Saving this gorilla is not so simple as just removing all the threats to its survival, according to the WWF.
“Even if all of the threats to western lowland gorillas were removed, scientists calculate that the population would require some 75 years to recover,” WWF states on their website.
How many Western Lowland Gorillas are in captivity?
It was difficult to find numbers on western lowland gorillas in captivity. WWF does not keep those numbers, nor does the International Fund for Animal Welfare. The Belfast Zoological Gardens website lists 780 in captivity worldwide. History.com lists 750 gorillas total in captivity and International Gorilla Conservation Programme says most gorillas in zoos are western lowland gorillas. A Journal of Zoology paper from 1988 estimated 600 captive western lowland gorillas worldwide.
What has caused Western Lowland Gorillas' numbers to dwindle?
The greatest threats to the western lowland gorilla are hunting and trade in gorilla meat, habitat degradation and loss, and the spread of disease, Huijbregts says. Ebola and anthrax are deadly diseases that humans can transmit to apes and vice versa.
“In particular, the spread of the Ebola virus has been the main factor causing the massive decline in western gorilla…populations in Gabon and the Republic of Congo, where great ape populations decreased by up to 90 percent in some areas,” Huijbregts says.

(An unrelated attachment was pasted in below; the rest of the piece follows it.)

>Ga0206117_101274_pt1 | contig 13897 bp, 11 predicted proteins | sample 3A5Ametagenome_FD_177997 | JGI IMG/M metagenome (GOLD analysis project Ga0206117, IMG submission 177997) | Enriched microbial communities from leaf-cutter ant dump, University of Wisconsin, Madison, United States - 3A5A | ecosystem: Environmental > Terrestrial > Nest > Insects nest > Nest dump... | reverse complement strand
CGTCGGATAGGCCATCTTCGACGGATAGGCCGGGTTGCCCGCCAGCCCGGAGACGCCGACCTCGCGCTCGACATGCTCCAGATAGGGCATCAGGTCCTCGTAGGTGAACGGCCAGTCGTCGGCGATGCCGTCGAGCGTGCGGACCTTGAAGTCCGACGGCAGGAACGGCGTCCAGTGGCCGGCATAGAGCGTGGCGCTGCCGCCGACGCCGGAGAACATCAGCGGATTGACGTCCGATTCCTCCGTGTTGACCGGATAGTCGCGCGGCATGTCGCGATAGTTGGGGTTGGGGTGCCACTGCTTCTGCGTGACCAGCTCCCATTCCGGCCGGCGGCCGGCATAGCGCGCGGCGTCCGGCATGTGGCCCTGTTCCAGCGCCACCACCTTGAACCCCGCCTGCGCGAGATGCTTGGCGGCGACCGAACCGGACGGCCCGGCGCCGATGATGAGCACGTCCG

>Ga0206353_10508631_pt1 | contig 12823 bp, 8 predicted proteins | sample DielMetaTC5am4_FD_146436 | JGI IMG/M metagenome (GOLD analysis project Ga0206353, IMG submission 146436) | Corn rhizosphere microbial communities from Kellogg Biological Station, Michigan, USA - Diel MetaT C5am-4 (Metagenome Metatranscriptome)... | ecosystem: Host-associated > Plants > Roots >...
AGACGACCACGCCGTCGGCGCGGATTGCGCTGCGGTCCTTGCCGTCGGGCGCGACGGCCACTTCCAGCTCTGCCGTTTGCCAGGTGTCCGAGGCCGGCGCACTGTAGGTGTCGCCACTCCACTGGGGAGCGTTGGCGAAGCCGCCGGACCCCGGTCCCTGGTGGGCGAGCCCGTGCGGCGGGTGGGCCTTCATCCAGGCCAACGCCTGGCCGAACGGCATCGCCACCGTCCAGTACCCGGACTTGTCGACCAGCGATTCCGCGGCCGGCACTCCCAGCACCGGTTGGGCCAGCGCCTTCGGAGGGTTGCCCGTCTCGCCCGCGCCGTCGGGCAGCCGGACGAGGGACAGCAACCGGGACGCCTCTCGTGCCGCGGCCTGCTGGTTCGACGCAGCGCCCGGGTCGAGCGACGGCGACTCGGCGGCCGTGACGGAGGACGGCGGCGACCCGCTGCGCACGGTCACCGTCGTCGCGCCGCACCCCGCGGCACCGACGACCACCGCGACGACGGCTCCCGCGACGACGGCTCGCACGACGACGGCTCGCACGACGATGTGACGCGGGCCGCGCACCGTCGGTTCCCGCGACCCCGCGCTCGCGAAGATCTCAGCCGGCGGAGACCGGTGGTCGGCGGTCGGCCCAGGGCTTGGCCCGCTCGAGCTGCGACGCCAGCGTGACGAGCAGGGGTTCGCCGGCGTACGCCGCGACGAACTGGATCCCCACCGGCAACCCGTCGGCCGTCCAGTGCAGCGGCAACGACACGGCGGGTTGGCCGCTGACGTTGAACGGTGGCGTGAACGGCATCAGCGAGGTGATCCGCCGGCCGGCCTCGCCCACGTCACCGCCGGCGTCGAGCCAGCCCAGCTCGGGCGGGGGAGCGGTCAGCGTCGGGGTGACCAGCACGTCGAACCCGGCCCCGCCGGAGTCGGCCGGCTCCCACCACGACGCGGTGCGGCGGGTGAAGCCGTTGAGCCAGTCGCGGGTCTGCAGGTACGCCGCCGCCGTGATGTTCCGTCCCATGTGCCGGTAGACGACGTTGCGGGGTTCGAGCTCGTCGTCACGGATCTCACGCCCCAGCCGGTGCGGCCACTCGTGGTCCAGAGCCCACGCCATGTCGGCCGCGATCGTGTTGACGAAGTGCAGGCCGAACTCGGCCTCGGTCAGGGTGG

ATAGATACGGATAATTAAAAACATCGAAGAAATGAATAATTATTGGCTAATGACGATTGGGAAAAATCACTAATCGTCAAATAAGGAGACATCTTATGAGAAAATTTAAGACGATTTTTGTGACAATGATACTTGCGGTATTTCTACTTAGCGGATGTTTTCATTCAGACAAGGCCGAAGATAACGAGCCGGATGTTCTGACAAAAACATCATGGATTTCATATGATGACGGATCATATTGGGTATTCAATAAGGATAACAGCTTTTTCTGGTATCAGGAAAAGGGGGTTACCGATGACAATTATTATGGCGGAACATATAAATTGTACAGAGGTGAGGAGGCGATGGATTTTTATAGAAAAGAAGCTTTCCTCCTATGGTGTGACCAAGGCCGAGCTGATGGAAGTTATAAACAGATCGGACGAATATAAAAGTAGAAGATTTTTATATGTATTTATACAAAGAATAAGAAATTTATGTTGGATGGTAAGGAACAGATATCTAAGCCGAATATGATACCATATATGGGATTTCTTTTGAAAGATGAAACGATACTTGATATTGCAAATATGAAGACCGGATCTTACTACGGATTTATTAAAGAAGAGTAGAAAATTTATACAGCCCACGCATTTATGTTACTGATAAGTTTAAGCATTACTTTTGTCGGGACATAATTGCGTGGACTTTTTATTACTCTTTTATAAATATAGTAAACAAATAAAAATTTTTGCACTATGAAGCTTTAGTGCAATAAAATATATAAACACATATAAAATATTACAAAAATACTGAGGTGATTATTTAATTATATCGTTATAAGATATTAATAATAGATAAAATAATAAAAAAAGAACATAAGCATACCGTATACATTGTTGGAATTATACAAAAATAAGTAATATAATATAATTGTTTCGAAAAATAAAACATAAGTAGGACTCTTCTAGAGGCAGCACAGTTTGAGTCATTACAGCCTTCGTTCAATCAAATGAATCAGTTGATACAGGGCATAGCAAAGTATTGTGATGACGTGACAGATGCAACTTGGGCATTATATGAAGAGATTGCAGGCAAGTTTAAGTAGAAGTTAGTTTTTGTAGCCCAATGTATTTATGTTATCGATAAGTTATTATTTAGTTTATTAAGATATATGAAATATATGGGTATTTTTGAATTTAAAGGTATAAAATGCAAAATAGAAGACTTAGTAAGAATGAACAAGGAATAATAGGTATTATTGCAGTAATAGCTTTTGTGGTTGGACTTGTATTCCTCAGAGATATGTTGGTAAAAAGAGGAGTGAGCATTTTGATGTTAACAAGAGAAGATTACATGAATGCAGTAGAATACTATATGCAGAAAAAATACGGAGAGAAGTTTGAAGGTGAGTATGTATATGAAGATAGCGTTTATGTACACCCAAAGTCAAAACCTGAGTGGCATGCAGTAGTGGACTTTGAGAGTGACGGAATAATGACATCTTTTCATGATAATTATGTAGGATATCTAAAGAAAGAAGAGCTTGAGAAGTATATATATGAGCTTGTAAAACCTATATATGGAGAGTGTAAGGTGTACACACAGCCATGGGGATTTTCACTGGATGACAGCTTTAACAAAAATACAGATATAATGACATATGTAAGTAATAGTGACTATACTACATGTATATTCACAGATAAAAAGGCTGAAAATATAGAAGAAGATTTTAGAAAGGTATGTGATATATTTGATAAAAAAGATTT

Curiously, even mild human respiratory viruses, such as the common cold, can be dangerous to gorillas, too.
How are conservationists working to save the western lowland gorilla?
The WWF is working to promote sustainable development in gorilla habitat, and to combat Ebola by contributing to research and gorilla vaccine development.
Oil palm plantations and open-pit mines are massive threats to gorilla habitat, but creating more protected areas, “following free and prior informed consent of local communities and indigenous peoples,” can change the course for these animals, Huijbregts says. Local communities must actively participate in management of protected areas for programs to be successful, he says.
Most western lowlands gorillas live in forests that are not currently protected from logging, Huijbregts adds. Logging degrades habitat, increases access for poachers, and also increases the chances that disease will be introduced from humans to the gorillas. But gorilla-friendly forestry strategies could hold the answer, Huijbregts says.
The Forest Stewardship Counsil’s (FSC) website says that, in a large FSC-certified logging area in the Republic of Congo, loggers cut an average of one tree per two hectares each year. The area is divided into 30 sections, and only one is subject to harvest each year. That allows 30 years between harvest in each section. Twenty-seven percent of the land area is in permanent reserve. In this certified logging area, “the population of gorillas remains constant. In comparison, the number of gorillas in other areas on the continent are in decline," according to the FSC.
“Working with private sector partners and other stakeholders on protecting these apes within production forests is key,” Huijbregts says.